Pulling Together for Pullman
Pat Brannon, Chicago, Illinois
In 2012, Pat helped establish the “Pullman Partners,” an alliance of neighborhood organizations that worked diligently to get Pullman National Monument designated. As a 25-year resident of Pullman, this Iowa-born retired music professor is a dedicated and knowledgeable advocate who is always willing to do what it takes — from hosting meetings to lobbying in Washington, D.C. — to help his neighborhood national park.
NPCA’s years-long effort to secure a national park designation for Pullman was realized when President Obama established Pullman National Monument in 2015. Because of the support of more than 200 organizations and businesses and over 15,000 individuals, Pullman’s stories are preserved for generations to come.
Few sites illustrate the history of American labor, industry and the rise of the African American middle class as well as Pullman. America’s first model industrial town has deep ties to the nation’s first major rail strike — the Pullman Strike of 1894 — which led to the creation of our national Labor Day holiday. In the 1920s, black workers employed by the Pullman Company as porters and maids mobilized to create the Brotherhood of Sleeping Car Porters, becoming the first African American labor union to secure bargaining rights.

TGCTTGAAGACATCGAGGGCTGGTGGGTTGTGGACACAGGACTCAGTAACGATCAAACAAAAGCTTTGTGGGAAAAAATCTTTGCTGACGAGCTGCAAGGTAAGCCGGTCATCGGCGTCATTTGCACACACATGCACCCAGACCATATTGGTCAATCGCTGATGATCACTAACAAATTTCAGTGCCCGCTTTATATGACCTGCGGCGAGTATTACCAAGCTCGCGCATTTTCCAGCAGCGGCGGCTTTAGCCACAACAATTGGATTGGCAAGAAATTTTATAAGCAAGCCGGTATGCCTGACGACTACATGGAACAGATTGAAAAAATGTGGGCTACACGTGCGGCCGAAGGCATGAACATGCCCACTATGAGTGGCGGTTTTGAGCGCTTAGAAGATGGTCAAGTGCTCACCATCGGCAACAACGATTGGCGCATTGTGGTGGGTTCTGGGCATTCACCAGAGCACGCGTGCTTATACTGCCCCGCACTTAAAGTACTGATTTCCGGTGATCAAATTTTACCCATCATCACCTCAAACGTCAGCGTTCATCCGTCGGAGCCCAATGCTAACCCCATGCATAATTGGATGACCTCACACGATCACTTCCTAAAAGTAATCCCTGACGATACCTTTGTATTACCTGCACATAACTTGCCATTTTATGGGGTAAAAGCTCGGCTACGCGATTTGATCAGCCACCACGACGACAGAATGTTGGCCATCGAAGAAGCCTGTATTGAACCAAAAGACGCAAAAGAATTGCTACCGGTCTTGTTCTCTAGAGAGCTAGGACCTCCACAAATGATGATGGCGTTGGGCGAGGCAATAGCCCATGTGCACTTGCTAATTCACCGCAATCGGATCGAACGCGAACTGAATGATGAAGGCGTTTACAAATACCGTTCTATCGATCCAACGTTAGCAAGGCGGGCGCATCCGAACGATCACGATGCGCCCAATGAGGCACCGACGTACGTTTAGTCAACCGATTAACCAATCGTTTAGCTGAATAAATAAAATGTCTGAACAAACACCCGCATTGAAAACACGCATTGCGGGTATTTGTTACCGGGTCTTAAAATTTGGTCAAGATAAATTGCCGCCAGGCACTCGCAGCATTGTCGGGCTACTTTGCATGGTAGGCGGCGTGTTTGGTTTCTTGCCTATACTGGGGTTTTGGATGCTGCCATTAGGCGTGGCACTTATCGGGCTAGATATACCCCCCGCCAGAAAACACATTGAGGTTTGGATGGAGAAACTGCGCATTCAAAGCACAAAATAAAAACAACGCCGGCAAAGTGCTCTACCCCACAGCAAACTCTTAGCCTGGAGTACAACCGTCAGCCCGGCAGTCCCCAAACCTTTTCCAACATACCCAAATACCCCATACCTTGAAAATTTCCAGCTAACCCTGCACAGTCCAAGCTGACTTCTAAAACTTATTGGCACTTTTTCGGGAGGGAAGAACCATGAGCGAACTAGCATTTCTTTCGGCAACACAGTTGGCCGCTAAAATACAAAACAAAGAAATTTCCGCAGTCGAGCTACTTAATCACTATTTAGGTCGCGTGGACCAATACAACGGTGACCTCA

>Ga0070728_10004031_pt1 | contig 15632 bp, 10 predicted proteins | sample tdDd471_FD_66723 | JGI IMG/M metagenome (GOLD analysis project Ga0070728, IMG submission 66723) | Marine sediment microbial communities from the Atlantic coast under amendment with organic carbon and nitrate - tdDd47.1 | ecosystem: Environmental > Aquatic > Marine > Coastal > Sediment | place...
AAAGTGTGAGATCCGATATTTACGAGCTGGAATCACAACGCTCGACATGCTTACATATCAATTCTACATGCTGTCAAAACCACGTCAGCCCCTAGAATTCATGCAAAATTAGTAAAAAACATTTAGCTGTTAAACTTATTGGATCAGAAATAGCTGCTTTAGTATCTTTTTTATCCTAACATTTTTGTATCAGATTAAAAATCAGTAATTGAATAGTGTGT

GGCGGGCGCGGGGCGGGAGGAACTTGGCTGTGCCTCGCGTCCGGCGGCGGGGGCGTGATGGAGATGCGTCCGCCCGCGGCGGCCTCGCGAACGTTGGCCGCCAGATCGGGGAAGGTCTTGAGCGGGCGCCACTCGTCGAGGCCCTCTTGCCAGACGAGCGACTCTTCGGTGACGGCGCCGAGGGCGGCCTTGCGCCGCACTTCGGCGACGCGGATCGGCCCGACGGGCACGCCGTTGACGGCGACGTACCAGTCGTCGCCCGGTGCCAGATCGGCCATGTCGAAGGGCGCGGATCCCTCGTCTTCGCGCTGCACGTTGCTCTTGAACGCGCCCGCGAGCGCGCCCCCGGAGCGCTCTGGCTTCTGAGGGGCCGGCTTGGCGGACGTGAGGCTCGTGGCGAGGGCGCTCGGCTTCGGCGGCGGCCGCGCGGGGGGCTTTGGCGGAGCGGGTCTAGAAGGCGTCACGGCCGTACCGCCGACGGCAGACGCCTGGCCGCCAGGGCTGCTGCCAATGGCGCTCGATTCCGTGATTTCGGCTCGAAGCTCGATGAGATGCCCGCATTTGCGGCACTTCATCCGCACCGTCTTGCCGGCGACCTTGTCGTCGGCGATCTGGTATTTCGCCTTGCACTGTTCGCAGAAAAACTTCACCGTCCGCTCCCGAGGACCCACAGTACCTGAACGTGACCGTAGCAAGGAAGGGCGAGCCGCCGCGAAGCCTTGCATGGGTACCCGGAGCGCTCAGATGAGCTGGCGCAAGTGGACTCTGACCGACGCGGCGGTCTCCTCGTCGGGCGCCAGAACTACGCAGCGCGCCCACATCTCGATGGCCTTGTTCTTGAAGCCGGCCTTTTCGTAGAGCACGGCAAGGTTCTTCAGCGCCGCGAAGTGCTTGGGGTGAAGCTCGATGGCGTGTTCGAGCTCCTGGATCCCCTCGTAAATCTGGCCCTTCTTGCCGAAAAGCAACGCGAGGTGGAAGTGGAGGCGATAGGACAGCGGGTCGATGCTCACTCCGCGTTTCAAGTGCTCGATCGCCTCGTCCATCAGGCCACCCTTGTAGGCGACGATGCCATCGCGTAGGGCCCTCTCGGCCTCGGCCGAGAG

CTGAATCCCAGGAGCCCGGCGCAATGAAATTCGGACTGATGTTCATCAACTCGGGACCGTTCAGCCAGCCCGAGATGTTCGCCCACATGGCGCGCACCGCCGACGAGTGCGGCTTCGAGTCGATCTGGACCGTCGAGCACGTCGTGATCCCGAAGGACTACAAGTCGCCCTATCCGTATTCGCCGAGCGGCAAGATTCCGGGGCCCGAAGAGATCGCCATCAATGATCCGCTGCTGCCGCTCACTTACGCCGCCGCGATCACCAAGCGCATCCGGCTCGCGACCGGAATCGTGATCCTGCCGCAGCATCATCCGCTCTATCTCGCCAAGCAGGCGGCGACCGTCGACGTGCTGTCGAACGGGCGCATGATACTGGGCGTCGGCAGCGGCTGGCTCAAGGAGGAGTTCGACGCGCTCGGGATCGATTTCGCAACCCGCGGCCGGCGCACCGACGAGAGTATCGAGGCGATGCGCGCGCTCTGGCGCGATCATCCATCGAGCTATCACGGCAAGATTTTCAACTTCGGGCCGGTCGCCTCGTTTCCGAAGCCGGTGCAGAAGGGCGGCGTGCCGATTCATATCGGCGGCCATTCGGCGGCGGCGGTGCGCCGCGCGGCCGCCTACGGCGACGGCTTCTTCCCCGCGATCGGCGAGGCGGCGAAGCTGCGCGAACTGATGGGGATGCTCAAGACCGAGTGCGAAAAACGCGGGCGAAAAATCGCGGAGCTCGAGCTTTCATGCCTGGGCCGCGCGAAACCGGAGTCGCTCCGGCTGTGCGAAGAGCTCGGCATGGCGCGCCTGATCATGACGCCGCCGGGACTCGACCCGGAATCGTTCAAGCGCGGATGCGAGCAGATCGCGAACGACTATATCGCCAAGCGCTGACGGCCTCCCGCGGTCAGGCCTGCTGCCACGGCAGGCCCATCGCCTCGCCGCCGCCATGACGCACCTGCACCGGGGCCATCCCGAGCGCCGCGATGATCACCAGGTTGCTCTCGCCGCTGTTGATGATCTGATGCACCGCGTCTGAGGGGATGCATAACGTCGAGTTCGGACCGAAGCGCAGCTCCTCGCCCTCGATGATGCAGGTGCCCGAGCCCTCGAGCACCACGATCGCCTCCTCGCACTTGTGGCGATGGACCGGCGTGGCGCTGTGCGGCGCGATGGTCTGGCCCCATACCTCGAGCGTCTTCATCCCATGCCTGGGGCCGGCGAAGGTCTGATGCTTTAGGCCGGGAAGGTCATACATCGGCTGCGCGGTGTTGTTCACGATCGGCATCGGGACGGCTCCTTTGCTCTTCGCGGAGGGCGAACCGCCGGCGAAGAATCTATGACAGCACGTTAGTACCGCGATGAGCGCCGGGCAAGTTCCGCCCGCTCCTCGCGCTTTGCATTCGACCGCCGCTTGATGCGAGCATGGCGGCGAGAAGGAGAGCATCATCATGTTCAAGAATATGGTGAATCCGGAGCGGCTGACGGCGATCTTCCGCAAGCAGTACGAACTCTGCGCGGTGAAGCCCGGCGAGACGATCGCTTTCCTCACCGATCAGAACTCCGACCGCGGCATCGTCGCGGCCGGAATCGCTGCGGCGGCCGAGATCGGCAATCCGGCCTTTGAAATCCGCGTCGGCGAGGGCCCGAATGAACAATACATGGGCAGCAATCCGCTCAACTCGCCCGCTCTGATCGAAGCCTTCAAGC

Almost all the original 1890-era buildings at Pullman still stand today, and the neighborhood remains vibrant. With our supporters’ help, NPCA continues to work for better access and improvements that benefit visitors and residents alike. In June 2019, we partnered with transit provider, Metra, and the Park Service to introduce 300 people to this urban national park with guided train tours from the heart of downtown Chicago.
During the event, Metra announced a new multi-million dollar, ADA- accessible station for the Pullman National Monument gateway stop.
These places elevate the stature of our national story.